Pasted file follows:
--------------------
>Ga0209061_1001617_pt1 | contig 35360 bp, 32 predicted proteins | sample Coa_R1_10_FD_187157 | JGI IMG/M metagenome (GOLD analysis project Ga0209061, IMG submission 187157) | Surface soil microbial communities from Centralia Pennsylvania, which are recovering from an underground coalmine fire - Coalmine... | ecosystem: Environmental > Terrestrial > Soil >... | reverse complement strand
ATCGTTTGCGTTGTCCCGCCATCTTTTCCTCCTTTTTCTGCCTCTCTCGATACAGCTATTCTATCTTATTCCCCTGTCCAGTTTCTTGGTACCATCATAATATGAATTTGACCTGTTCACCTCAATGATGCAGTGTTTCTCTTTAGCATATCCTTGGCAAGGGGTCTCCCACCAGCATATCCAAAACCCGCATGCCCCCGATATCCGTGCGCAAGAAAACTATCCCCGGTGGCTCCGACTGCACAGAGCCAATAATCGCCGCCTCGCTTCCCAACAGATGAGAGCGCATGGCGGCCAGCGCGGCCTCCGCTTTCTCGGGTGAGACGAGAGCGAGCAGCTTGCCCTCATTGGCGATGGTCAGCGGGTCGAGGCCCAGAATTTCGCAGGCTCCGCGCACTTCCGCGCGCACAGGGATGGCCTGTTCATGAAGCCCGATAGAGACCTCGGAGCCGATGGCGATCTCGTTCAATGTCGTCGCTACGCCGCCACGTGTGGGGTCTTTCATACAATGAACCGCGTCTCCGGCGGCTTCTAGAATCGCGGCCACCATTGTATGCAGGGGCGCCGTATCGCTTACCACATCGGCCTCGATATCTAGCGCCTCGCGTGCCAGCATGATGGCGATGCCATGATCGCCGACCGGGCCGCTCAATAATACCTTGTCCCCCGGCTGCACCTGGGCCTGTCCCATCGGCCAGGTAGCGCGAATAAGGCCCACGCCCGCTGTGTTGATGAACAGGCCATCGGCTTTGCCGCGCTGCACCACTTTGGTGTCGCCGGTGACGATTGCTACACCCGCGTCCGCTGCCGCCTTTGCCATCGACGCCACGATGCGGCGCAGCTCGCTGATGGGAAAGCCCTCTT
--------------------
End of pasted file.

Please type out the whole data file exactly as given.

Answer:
>Ga0209061_1001617_pt1 | contig 35360 bp, 32 predicted proteins | sample Coa_R1_10_FD_187157 | JGI IMG/M metagenome (GOLD analysis project Ga0209061, IMG submission 187157) | Surface soil microbial communities from Centralia Pennsylvania, which are recovering from an underground coalmine fire - Coalmine... | ecosystem: Environmental > Terrestrial > Soil >... | reverse complement strand
ATCGTTTGCGTTGTCCCGCCATCTTTTCCTCCTTTTTCTGCCTCTCTCGATACAGCTATTCTATCTTATTCCCCTGTCCAGTTTCTTGGTACCATCATAATATGAATTTGACCTGTTCACCTCAATGATGCAGTGTTTCTCTTTAGCATATCCTTGGCAAGGGGTCTCCCACCAGCATATCCAAAACCCGCATGCCCCCGATATCCGTGCGCAAGAAAACTATCCCCGGTGGCTCCGACTGCACAGAGCCAATAATCGCCGCCTCGCTTCCCAACAGATGAGAGCGCATGGCGGCCAGCGCGGCCTCCGCTTTCTCGGGTGAGACGAGAGCGAGCAGCTTGCCCTCATTGGCGATGGTCAGCGGGTCGAGGCCCAGAATTTCGCAGGCTCCGCGCACTTCCGCGCGCACAGGGATGGCCTGTTCATGAAGCCCGATAGAGACCTCGGAGCCGATGGCGATCTCGTTCAATGTCGTCGCTACGCCGCCACGTGTGGGGTCTTTCATACAATGAACCGCGTCTCCGGCGGCTTCTAGAATCGCGGCCACCATTGTATGCAGGGGCGCCGTATCGCTTACCACATCGGCCTCGATATCTAGCGCCTCGCGTGCCAGCATGATGGCGATGCCATGATCGCCGACCGGGCCGCTCAATAATACCTTGTCCCCCGGCTGCACCTGGGCCTGTCCCATCGGCCAGGTAGCGCGAATAAGGCCCACGCCCGCTGTGTTGATGAACAGGCCATCGGCTTTGCCGCGCTGCACCACTTTGGTGTCGCCGGTGACGATTGCTACACCCGCGTCCGCTGCCGCCTTTGCCATCGACGCCACGATGCGGCGCAGCTCGCTGATGGGAAAGCCCTCTT